Australians are polite, always saying "please," "thank you," and "excuse me."
We also ask "Howyahgoing?" but don't expect to be told "lousy" or something similar, instead most people say "Not too bad" or "Pretty good mate," even is they are feeling lousy.
It is considered polite to ask the person the same question back. It is also considered polite to greet anyone, including strangers, in this way.
Australians are very down to earth and think they are no better than anyone else, they hate pretentiousness but love sincerity. You probably have already found out we are a friendly, fun-loving lot of people who are modest, often downplaying success & other achivements.
We have a good sense of humour, so watch out, you may become the centre-piece of a joke!
In Australia we do not tip as routine. Sometimes for extra special service we do. But even so it is usually only the more affluent that tip. In most cases the staff of an establishment do not expect a tip...not saying they do not like it if someone does put a few dollars in their hand.
In better class restaurants the habit is creeping in I must admit. Even on some dockets there is a place for a gratuity shown.Some cafes now have a jar for odd change to go towards their Christmas party or maybe a charity.
In Australia wages are not based on the expectation of gratuities as they are in some countries. It is certainly easier on the brain when the price on the bill is all that is expected and a tip is not an expectation but a rather pleasant surprise for good service.
The traditional Australian Stock Whip has been used by stockmen and drovers all over Australia since the early 1800's. The purpose of the whip, is to control the Cattle, so a good stockman will have a good whip which makes a very loud "crack!"
Sometimes at country parties, the host has a stockwhip, and a bit of fun is had trying to make it crack. It isn't as easy as a professional makes it look. Often, the whip ends up around your ears, legs and anywhere, often accompanied by some pain, and many laughs from the onlookers.
We saw a professional at the Camp Oven Festival in Millmerran, Queensland. For half an hour, he told the audience about stock whips, and set about showing what you can do with one, even to lasooing a young lad from the audience without hurting him. It really is interesting and entertaining watching just what can be done with a stockwhip or two, and just how loud the "crack" of the whip is, no wonder the animals take notice.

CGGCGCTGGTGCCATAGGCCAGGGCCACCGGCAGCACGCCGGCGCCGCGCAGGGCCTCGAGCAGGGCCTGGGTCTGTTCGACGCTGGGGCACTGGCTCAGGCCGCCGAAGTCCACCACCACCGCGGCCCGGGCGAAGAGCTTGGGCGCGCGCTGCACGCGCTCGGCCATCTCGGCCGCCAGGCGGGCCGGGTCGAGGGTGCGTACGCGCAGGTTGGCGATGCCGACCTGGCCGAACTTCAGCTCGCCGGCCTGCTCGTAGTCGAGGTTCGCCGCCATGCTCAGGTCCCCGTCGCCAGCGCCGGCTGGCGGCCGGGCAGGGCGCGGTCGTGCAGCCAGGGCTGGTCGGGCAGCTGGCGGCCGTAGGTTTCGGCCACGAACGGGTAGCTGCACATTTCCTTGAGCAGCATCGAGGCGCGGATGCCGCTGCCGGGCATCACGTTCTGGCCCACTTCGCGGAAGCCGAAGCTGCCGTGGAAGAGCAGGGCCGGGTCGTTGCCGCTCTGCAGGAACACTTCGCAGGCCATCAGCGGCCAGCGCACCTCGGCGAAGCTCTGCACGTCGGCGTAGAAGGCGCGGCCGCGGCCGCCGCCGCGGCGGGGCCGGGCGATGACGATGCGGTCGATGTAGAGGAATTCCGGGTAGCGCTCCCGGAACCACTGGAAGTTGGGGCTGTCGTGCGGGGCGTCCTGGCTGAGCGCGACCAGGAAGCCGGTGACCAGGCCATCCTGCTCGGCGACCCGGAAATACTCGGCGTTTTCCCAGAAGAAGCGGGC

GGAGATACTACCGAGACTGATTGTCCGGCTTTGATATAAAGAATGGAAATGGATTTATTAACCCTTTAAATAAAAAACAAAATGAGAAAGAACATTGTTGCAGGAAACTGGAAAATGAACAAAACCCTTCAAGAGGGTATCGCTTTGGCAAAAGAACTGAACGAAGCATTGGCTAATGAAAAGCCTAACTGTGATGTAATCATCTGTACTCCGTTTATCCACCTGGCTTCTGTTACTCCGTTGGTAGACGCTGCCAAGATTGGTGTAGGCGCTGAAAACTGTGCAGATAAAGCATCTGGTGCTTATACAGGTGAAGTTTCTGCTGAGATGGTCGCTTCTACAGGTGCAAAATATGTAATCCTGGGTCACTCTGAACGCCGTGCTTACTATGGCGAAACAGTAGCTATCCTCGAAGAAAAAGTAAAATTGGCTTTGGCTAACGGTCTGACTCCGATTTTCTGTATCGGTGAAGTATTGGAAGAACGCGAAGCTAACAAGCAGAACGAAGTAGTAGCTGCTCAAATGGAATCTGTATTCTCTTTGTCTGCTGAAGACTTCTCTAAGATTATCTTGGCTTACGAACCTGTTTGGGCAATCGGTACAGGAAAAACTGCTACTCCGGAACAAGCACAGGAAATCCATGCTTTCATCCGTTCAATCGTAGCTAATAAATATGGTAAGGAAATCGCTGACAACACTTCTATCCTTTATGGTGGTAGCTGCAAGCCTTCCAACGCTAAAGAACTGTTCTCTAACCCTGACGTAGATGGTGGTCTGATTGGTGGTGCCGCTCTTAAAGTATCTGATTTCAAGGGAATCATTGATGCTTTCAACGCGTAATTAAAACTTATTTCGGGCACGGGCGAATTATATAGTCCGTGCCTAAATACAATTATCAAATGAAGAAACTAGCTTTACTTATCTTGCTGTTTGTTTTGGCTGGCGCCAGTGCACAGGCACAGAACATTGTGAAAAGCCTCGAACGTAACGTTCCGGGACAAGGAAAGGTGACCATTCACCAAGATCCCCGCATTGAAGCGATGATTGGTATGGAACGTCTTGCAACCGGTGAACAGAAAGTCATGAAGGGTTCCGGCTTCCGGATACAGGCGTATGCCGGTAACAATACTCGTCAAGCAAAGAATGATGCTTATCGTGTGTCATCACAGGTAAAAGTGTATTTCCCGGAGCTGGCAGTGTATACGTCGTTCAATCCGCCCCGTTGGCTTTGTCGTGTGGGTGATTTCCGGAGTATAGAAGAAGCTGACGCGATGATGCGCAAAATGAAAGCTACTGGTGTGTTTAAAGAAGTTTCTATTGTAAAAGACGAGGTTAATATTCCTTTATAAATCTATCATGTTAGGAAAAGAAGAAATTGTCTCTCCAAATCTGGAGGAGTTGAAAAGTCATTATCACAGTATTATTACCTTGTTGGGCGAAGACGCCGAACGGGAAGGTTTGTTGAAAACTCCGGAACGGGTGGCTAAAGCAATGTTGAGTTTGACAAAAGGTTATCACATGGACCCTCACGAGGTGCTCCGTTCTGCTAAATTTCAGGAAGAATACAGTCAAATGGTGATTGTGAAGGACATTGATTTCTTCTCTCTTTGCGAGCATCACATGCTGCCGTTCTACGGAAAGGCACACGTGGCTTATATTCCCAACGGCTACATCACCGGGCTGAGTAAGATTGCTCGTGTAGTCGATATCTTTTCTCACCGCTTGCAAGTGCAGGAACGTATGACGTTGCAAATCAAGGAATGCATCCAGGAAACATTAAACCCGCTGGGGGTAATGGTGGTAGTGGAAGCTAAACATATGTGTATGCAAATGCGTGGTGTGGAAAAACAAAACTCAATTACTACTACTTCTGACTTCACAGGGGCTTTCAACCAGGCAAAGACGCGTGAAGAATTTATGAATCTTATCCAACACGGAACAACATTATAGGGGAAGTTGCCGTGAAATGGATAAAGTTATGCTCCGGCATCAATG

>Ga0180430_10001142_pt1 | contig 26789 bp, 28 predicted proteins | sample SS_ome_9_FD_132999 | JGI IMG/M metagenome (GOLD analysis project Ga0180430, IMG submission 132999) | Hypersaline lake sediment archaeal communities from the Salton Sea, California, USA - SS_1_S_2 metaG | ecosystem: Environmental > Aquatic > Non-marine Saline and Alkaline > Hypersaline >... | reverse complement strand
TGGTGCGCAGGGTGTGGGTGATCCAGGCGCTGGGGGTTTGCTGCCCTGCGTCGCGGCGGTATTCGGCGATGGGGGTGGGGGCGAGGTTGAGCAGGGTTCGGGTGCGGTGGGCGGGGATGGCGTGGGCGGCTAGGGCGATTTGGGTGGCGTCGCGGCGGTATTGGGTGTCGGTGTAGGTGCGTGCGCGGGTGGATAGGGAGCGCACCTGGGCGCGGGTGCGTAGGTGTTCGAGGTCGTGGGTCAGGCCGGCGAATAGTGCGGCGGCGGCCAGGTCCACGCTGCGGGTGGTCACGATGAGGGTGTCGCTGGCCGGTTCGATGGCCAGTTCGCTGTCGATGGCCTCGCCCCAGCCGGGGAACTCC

He also told us the most expenisive whip to buy, is one made out of Kangaroo hide, it will last for ever!
You are most likely to see this type of attraction at a Country Show.
Probably you have seen a dust devil, a strong, well-formed, and relatively long-lived whirlwind, ranging from small to large (more than 10 metres wide and more than 1000 metres tall).
Did you know, in Australia, we have our own name for them, either a "willy-willy" or "whirly-whirly" probably deriving from the Yindjibarndi people.
In Aboriginal myths, willy willies represent spirit forms. They believe they are quite scary spirits.
Aboriginal children who misbehave, are told by their parents a spirit will emerge from the spinning vortex of dirt and chastise them. They are seen as a forecast of dry conditions.
The further inland Australia you travel, the more and greater whirly whirlies you see. No need to be worried, they are too small to be a danger to people.
Damper is an icon of Australia, prepared by swagmen, drovers, stockmen and Caravanners, campers and other travelers.
It was stockmen who travelled in remote areas for weeks or months at a time, with only basic rations of flour, sugar and tea, supplemented by whatever meat was available, who put together some ingredients, and called it 'Damper.'
The basic ingredients of damper are flour, water, and sometimes milk.
No oven is needed for cooking damper, just the flattened ashes of a fire, and then place the Damper in the ashes and let it cook for 10 mins. Following this, the damper was covered with ashes and cooked for another 20 to 30 minutes until the damper sounded hollow when tapped. Alternatively, the damper was cooked in a greased camp oven, a more modern way.
Damper I love when it comes straight off the heat and is broken open, spread some butter and golden syrup, and you will be back for more.
In case you don't know what a billycan is, it's a light cooking pot which is used on a campfire or a camping stove.
The traditional billycan on a campfire, is a term associated with Australian usage.
It is believed the term "billycan" came about from the large cans used for transporting bouilli or bully beef on Australia-bound ships or during exploration of the outback, which after use were modified for boiling water over a fire.
I always associate it with the outback or camping, boiling the billy under the stars, toasting marshmallows, everybody blissfully happy!
Billy tea, is also a name of a tea you can buy over the counter.
Banjo Paterson made 'Billy Tea' most famous with his words in Waltzing Matilda: "And he sang as he watched and waited 'til his billy boiled......."
22 Central Avenue, Manly, 2095, Australia
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A luxurious setting, conveniently close to the city centre without the hubbub. You can have it both,...more
Panoramic city views are breathtaking from this ideal location on the famous South bank Promenade....more